Two common areas at Alberta Hospital received an aesthetic upgrade thanks to the generosity of Edmonton’s home building community.
Earlier this year, a member of the Canadian Home Builders’ Association recognized the need for a refresh at the aging mental-health facility after spending a great deal of time there with a hospitalized family member.
“It’s great to have warmer and friendlier spaces when you’re in this kind of situation,” said Greg Nakatsui, president of CHBA in Edmonton. “Hopefully it makes day a little brighter.”
“This is obviously a place where there are some challenging times, and we just hope that can do wonders for that.”
It took about three days for a team of about 100 skilled tradespeople and designers to overhaul the two spaces.
First was the Budzzz Bistro, a cafe used for patients to hang out with their friends or families, and for vocational skills training.
The bistro had an outdated colour pallet, and furniture in need of an update.
The team completely gutted that area, replacing the flooring, cabinets, counter tops, window treatments and paint. They used bright, inviting colours, wood textures and featured historic photos of the nearly century-old hospital in their design, as well as re-finishing tables and chairs.
Outside, in a courtyard adjacent to the youth wing of the hospital, another team did a major landscaping project. The new additions of gardens will be used in patient plant therapy, while youth patients will be able to contribute to a graffiti wall.
The medical director of Alberta Hospital, Dr. PJ White, said it’s important to have a good environment for his patients. The interest in providing a charitable renovation helped upgrade spaces, allowing Alberta Health Services to continue focusing on the larger-scale regeneration changes coming to mental health care in the Edmonton region.
Mental health services changing
“It’s a symptom of everything that’s happening here,” White said. “We are in the middle of a wonderful period of planning and innovation. We’ve got a day hospital opening in a couple of months, and that is going to make a huge difference not only to the patients here but in the whole region.”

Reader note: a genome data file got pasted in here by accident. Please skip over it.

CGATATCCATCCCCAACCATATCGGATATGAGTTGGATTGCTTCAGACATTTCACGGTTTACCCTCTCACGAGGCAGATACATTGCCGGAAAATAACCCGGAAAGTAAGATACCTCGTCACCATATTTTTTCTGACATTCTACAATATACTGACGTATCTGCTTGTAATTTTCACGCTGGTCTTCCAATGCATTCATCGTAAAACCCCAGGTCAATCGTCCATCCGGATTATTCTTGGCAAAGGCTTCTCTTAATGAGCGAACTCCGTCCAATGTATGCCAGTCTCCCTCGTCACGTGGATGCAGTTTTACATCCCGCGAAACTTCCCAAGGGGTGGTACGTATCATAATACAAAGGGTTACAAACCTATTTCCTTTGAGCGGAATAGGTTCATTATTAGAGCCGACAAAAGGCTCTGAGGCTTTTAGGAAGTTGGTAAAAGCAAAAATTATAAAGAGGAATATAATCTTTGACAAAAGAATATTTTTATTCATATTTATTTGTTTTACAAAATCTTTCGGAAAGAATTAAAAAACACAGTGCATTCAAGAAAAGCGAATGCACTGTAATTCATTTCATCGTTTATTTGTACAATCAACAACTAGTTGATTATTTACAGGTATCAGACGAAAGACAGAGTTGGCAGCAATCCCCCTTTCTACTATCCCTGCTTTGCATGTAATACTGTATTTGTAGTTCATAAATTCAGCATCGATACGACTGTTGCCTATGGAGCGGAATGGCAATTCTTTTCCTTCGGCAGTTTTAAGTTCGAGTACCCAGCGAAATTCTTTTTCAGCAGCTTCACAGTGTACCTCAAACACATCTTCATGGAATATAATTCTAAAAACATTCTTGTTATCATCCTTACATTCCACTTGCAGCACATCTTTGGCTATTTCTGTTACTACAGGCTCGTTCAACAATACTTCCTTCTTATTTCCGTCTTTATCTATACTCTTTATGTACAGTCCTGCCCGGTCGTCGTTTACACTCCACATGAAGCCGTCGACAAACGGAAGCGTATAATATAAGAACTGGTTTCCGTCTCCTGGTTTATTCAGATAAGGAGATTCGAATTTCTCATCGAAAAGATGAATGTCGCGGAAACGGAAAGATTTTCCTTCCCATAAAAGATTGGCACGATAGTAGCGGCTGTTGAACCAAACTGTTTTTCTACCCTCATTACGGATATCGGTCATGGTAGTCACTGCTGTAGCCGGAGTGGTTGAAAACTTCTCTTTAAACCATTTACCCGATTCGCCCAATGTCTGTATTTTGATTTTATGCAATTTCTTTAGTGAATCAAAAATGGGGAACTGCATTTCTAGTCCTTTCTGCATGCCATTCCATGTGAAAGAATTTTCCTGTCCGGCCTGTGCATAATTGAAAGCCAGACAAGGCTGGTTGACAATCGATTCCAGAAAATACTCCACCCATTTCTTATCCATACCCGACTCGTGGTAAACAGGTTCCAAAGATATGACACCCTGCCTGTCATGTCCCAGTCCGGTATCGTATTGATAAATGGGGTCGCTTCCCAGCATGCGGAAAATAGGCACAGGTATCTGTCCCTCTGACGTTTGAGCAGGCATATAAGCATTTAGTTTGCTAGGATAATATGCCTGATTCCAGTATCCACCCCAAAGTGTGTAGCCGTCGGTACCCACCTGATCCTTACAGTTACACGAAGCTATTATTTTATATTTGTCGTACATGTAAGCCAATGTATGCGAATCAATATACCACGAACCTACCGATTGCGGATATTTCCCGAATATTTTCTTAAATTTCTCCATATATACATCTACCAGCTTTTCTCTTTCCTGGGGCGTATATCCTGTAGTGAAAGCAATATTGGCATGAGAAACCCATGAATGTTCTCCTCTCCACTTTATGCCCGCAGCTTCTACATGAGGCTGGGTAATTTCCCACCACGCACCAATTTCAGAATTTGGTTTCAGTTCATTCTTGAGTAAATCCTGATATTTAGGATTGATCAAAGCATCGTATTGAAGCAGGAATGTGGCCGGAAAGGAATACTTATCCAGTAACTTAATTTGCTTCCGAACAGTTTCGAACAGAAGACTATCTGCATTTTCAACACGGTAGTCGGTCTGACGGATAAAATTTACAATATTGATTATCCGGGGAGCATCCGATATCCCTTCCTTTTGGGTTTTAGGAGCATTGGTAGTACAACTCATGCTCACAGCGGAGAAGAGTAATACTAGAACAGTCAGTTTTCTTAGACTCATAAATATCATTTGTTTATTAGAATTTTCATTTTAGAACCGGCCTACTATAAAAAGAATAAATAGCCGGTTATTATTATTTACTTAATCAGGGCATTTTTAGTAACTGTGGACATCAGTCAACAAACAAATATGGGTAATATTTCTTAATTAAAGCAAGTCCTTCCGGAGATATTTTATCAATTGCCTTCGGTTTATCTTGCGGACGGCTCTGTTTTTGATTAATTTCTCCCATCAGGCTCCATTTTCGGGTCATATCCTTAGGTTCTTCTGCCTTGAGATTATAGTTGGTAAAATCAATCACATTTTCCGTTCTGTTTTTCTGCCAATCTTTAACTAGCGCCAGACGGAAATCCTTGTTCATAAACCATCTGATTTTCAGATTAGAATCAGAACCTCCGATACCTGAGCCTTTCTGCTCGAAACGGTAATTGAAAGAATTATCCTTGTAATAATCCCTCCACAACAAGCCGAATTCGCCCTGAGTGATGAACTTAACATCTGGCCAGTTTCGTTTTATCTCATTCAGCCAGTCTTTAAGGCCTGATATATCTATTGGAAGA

“I’ve been here since 1989. This in the last two or three years has probably been the greatest rate of change that I’ve seen at this site in many, many years,” White said.
The 25-patient day hospital facility will see staff re-trained on day hospital care, allowing more Edmonton-area patients to sleep at home at night. There is also an ongoing strengthening of the educational relationship between Alberta Hospital caregivers and the University of Alberta Department of Psychiatry.
Earlier this month, it was announced Alberta Health Services began construction on a 24/7 addiction and mental health clinic at Anderson Hall at the Royal Alexandra Hospital.
“There’s a lot of work to be done yet on how we coordinate these services together, but really the focus is to have ease of access for our patients not just into the inpatient system, but the outpatient system as well.”
“That’s been an issue for a long time.”
Calls for change to mental health care in Alberta have been made for many years.
“When an individual is seeking addiction or mental-health support, there are many doors to walk through, and it can be difficult to determine which door is the right door,” said Dr. Verna Yiu, president and CEO of Alberta Health Services.
White said new changes like the day hospital and 24/7 access clinic will not only strengthen the connection between mental health professionals and those in need, but with every day Edmontonians as well, recognizing the positive effect it will have.
“I think the Canadian Home Builders’ Association is a symptom, or an outcome of that connection. It’s very much a community hospital.”
The CHBA does one charitable renovation each year for an Edmonton organization in need, their way of honoring renovation month.
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